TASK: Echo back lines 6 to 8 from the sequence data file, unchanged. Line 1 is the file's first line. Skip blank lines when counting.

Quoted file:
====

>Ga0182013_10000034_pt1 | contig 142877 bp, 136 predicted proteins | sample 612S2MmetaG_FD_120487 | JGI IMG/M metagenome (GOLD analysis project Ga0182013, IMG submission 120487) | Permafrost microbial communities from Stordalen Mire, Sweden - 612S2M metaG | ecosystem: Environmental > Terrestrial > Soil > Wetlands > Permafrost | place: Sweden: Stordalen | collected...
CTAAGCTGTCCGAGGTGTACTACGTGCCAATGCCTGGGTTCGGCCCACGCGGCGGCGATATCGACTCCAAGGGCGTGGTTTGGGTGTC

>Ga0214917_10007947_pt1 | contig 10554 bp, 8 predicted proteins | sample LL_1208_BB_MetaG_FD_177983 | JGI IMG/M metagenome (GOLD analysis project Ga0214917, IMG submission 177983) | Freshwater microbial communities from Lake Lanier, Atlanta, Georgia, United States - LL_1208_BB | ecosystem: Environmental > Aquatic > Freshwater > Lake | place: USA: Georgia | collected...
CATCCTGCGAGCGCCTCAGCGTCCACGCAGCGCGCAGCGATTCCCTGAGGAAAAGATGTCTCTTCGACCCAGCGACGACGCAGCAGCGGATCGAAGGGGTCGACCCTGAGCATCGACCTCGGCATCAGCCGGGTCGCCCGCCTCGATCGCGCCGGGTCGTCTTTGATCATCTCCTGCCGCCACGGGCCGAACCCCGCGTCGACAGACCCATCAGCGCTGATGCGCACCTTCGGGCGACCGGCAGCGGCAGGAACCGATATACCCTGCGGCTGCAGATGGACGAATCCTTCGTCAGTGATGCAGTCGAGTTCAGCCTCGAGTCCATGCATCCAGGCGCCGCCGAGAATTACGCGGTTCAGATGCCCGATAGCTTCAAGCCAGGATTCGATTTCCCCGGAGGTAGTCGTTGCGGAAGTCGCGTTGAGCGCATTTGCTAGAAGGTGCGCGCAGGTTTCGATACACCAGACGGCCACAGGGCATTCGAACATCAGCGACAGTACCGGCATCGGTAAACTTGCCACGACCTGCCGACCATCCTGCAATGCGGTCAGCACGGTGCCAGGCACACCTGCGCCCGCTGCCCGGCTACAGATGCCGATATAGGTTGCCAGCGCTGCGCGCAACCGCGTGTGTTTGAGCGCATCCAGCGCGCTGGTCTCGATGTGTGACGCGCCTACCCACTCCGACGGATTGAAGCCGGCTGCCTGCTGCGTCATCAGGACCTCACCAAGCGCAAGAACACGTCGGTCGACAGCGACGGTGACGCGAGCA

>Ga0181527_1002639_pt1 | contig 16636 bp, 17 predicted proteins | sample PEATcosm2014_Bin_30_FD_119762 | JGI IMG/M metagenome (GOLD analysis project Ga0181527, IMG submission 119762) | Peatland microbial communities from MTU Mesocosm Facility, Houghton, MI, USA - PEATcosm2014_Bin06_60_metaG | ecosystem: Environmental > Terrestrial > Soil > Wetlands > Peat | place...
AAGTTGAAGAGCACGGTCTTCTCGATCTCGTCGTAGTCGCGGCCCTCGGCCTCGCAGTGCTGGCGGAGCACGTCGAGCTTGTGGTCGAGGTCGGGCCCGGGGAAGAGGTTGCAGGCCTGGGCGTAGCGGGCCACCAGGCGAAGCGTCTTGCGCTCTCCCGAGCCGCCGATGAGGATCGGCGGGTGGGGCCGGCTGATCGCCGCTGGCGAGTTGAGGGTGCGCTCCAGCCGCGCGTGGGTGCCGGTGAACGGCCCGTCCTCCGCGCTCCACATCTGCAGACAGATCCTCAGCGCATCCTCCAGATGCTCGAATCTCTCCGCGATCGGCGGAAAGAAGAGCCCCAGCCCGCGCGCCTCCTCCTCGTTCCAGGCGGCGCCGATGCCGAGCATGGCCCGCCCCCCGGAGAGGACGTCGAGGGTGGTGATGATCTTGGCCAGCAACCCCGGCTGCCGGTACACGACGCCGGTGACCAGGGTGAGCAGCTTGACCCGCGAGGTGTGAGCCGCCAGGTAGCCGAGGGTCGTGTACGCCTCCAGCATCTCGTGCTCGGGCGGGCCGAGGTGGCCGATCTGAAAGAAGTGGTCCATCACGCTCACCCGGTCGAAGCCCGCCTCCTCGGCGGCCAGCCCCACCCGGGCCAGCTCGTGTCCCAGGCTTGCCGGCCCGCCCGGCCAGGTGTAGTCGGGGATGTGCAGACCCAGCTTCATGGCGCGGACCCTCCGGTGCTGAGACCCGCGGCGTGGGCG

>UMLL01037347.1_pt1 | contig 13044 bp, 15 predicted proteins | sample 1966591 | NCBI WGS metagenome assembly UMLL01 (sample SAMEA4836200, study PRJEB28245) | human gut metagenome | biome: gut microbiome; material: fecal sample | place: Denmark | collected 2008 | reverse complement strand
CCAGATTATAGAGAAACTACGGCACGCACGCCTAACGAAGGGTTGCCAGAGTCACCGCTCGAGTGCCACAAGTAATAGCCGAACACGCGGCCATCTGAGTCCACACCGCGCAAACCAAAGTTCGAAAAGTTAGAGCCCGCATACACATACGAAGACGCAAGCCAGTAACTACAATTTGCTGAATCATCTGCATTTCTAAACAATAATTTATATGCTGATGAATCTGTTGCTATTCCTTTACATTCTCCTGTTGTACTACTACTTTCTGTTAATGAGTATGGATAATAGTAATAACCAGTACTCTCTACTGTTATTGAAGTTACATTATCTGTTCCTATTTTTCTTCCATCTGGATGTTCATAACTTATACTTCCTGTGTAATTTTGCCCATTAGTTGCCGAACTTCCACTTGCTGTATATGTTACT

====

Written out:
AAGTTGAAGAGCACGGTCTTCTCGATCTCGTCGTAGTCGCGGCCCTCGGCCTCGCAGTGCTGGCGGAGCACGTCGAGCTTGTGGTCGAGGTCGGGCCCGGGGAAGAGGTTGCAGGCCTGGGCGTAGCGGGCCACCAGGCGAAGCGTCTTGCGCTCTCCCGAGCCGCCGATGAGGATCGGCGGGTGGGGCCGGCTGATCGCCGCTGGCGAGTTGAGGGTGCGCTCCAGCCGCGCGTGGGTGCCGGTGAACGGCCCGTCCTCCGCGCTCCACATCTGCAGACAGATCCTCAGCGCATCCTCCAGATGCTCGAATCTCTCCGCGATCGGCGGAAAGAAGAGCCCCAGCCCGCGCGCCTCCTCCTCGTTCCAGGCGGCGCCGATGCCGAGCATGGCCCGCCCCCCGGAGAGGACGTCGAGGGTGGTGATGATCTTGGCCAGCAACCCCGGCTGCCGGTACACGACGCCGGTGACCAGGGTGAGCAGCTTGACCCGCGAGGTGTGAGCCGCCAGGTAGCCGAGGGTCGTGTACGCCTCCAGCATCTCGTGCTCGGGCGGGCCGAGGTGGCCGATCTGAAAGAAGTGGTCCATCACGCTCACCCGGTCGAAGCCCGCCTCCTCGGCGGCCAGCCCCACCCGGGCCAGCTCGTGTCCCAGGCTTGCCGGCCCGCCCGGCCAGGTGTAGTCGGGGATGTGCAGACCCAGCTTCATGGCGCGGACCCTCCGGTGCTGAGACCCGCGGCGTGGGCG

>UMLL01037347.1_pt1 | contig 13044 bp, 15 predicted proteins | sample 1966591 | NCBI WGS metagenome assembly UMLL01 (sample SAMEA4836200, study PRJEB28245) | human gut metagenome | biome: gut microbiome; material: fecal sample | place: Denmark | collected 2008 | reverse complement strand
CCAGATTATAGAGAAACTACGGCACGCACGCCTAACGAAGGGTTGCCAGAGTCACCGCTCGAGTGCCACAAGTAATAGCCGAACACGCGGCCATCTGAGTCCACACCGCGCAAACCAAAGTTCGAAAAGTTAGAGCCCGCATACACATACGAAGACGCAAGCCAGTAACTACAATTTGCTGAATCATCTGCATTTCTAAACAATAATTTATATGCTGATGAATCTGTTGCTATTCCTTTACATTCTCCTGTTGTACTACTACTTTCTGTTAATGAGTATGGATAATAGTAATAACCAGTACTCTCTACTGTTATTGAAGTTACATTATCTGTTCCTATTTTTCTTCCATCTGGATGTTCATAACTTATACTTCCTGTGTAATTTTGCCCATTAGTTGCCGAACTTCCACTTGCTGTATATGTTACT